Batsmen Go 4-for-4 on Road

Harvard Leaps Out of EIBL Cellar, Sweeps Red, Tigers

Three days ago, the Harvard baseball team was living in the EIBL basement. But over the weekend the Crimson had a change of address.

Harvard went on a road rampage, blasting Cornell, 4-1, 8-5, Saturday in Ithaca, N.Y., and then shocking second-place Princeton, 6-2, 8-5, yesterday in Princeton, N.J.

The weekend odyssey pulled the Crimson (14-17 overall, 7-9 EIBL) out of last place in the league, and knocked both the Big Red (15-18, 6-10) and the Tigers (25-14-1, 10-8) down in the standings.

Three days ago, the struggling Crimson had been hoping for consistent pitching. Hoping for comebacks. Hoping for big hits. Hoping for big innings. Hoping for wins.

Simply put, the Crimson had been hoping just to get out of the first inning without getting behind like it has in its last 10 games.


Harvard got everything it had been hoping for--and more.

Yesterday, the elusive comeback became reality, as the Crimson rallied from a 2-1 deficit with two outs in the top of the seventh for five runs.

With the bases loaded, freshman Nick Del Vecchio doubled to leftcenter off Princeton hurler Gary Waslewski for three RBI. The Tigers brought in Dan McPhee, but he didn't bring them any relief. After walking his first batter, McPhee met Crimson shortstop Dave O'Connell, who greeted him with a two-run single. McPhee dug himself out of the inning, but the Tigers couldn't dig themselves out of their hole.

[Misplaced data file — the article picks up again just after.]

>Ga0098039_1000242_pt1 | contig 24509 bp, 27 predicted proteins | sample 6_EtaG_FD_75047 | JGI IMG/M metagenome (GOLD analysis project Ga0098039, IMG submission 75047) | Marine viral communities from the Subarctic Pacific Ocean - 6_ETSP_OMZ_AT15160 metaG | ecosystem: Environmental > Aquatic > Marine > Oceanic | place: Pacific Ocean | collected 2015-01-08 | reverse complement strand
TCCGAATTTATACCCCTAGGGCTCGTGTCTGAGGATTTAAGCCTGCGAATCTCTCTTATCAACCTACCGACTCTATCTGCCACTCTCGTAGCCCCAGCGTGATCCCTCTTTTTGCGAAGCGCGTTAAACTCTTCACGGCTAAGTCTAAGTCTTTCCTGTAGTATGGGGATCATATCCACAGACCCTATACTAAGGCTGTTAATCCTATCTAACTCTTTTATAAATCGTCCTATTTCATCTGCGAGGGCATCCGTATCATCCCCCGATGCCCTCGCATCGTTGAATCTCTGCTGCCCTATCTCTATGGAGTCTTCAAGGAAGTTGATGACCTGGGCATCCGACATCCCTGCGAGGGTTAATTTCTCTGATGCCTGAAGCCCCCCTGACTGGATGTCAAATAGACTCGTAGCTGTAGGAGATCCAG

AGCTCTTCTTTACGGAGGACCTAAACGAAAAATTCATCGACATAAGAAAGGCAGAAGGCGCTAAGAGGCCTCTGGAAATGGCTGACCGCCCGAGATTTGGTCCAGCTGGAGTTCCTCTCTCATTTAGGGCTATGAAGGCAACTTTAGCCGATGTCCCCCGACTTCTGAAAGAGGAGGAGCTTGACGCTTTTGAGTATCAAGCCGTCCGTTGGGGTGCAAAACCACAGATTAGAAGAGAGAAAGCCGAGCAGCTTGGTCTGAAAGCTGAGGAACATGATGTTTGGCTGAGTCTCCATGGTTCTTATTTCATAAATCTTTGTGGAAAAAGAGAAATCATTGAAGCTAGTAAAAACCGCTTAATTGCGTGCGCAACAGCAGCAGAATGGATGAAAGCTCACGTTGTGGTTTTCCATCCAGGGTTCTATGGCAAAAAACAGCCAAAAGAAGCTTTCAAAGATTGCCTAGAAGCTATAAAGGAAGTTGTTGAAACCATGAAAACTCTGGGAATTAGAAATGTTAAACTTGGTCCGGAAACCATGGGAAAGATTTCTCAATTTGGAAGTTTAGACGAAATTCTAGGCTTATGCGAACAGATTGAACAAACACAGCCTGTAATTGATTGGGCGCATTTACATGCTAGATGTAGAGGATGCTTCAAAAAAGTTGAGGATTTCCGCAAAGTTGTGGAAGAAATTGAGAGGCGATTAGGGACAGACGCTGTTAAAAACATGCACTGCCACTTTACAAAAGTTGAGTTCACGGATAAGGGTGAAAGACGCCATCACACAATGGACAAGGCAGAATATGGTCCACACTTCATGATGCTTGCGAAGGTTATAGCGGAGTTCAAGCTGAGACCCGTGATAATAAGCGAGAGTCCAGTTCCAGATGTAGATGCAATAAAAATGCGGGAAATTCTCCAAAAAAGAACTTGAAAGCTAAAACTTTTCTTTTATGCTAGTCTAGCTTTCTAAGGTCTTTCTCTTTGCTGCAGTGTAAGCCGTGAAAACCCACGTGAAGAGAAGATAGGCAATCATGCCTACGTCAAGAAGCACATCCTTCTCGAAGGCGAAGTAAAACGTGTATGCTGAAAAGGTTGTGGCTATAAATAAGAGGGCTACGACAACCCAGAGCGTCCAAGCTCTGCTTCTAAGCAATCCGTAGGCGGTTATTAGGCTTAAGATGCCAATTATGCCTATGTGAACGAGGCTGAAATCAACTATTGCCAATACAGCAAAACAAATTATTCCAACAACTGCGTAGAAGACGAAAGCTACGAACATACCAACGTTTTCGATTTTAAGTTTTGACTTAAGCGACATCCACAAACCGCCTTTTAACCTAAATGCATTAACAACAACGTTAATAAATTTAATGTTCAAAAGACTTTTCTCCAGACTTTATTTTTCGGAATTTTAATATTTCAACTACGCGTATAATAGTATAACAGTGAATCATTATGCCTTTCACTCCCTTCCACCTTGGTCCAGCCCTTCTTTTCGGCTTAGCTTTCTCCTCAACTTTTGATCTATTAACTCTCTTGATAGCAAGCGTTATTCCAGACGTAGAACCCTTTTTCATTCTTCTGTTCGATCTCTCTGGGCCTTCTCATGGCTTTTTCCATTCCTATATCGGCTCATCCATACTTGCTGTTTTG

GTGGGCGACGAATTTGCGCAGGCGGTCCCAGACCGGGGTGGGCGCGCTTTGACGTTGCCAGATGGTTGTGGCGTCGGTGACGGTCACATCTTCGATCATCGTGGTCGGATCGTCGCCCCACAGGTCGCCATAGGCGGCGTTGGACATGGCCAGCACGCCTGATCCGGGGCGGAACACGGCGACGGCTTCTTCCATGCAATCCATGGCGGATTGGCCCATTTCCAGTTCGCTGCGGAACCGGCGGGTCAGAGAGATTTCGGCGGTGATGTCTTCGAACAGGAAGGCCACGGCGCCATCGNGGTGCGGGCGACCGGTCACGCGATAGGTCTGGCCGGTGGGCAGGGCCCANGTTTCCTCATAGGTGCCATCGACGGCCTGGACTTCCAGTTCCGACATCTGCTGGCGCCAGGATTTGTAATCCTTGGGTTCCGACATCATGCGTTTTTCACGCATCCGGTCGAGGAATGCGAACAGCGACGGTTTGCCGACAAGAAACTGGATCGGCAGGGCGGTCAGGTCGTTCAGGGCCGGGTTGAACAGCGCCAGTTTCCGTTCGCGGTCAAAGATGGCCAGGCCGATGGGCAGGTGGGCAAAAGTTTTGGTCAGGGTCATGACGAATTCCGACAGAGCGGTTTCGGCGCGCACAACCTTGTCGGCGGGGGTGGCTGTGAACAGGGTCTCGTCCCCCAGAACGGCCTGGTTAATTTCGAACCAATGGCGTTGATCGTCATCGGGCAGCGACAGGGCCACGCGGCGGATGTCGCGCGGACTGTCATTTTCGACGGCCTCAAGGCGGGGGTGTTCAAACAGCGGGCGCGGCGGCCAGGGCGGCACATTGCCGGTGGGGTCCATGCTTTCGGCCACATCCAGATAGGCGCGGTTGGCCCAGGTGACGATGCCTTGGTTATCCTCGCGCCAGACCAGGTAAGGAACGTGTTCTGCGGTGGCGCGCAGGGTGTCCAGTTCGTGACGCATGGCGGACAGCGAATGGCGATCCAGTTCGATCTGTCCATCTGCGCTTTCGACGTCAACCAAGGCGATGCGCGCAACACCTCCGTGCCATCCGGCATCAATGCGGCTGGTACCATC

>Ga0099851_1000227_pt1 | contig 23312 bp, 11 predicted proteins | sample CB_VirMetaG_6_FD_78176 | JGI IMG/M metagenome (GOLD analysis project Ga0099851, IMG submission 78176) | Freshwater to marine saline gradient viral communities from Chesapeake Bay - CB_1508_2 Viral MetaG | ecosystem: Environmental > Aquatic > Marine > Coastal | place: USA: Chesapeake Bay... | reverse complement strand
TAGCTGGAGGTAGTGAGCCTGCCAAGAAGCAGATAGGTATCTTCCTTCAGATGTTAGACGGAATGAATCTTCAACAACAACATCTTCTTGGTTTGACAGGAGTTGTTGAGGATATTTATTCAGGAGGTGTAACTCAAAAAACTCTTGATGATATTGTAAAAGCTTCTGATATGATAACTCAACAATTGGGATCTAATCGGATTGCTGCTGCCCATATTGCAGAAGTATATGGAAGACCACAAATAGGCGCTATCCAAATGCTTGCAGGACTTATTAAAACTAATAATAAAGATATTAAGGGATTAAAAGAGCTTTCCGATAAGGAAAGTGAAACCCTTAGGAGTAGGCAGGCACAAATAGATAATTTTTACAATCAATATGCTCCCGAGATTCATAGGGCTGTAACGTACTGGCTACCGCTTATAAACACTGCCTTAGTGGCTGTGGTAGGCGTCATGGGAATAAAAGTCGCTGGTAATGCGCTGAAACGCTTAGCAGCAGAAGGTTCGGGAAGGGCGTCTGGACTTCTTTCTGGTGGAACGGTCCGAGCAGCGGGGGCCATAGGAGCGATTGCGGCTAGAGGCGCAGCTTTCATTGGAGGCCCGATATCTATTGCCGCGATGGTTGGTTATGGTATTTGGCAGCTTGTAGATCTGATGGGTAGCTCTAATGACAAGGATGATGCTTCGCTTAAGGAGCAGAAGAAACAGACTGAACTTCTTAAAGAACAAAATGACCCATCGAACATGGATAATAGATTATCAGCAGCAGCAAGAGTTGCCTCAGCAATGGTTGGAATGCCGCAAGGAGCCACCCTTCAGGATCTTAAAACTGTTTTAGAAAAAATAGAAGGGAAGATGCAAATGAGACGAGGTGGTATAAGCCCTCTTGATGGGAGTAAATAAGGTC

Del Vecchio and O'Connell didn't save their stuff for just the big hits in the big innings. Del Vecchio went 4-for-6 in the two-game series at Princeton, while O'Connell had a six-hit weekend.

Harvard took a two-run lead in the first inning of the second game, but the Crimson gave up four runs during the next three innings to trail, 4-2, heading into the fifth.

Could the Crimson come through with another big inning?

No problem.

Junior Tom Konjoyan doubled in two runs, senior Rich Renninger walked with bases loaded, and sophomore Ted Decareau sacrificed to left field, as Harvard turned two hits and four walks into four runs and a 6-4 lead.


Harvard practiced up on first-inning leads, big hits and big innings Saturday, taking a 1-0 advantage after the first inning of the first game. In the sixth inning, Harvard racked up three runs on three hits, including a Decareau homer.

But the real story of the day was righthander Mike Dorrington.

Dorrington went the distance--and then some. The junior pitched three-hit ball in the first game, as the Red scored its lone run on a fielding error. Dorrington came back to start the second game as well, but was relieved by Pete Rau after allowing four Cornell hits in the bottom of the first inning.

Rau didn't have better luck. The Red erased Harvard's 1-0 lead with four more hits that inning, eventually posting a 4-1 advantage.

After the Crimson chipped away at the deficit, John Boyer led off the fourth with a homer to knot the score, and then Jim Mrowka blasted a three-run homer as Harvard scored four runs on two hits in the top of the sixth.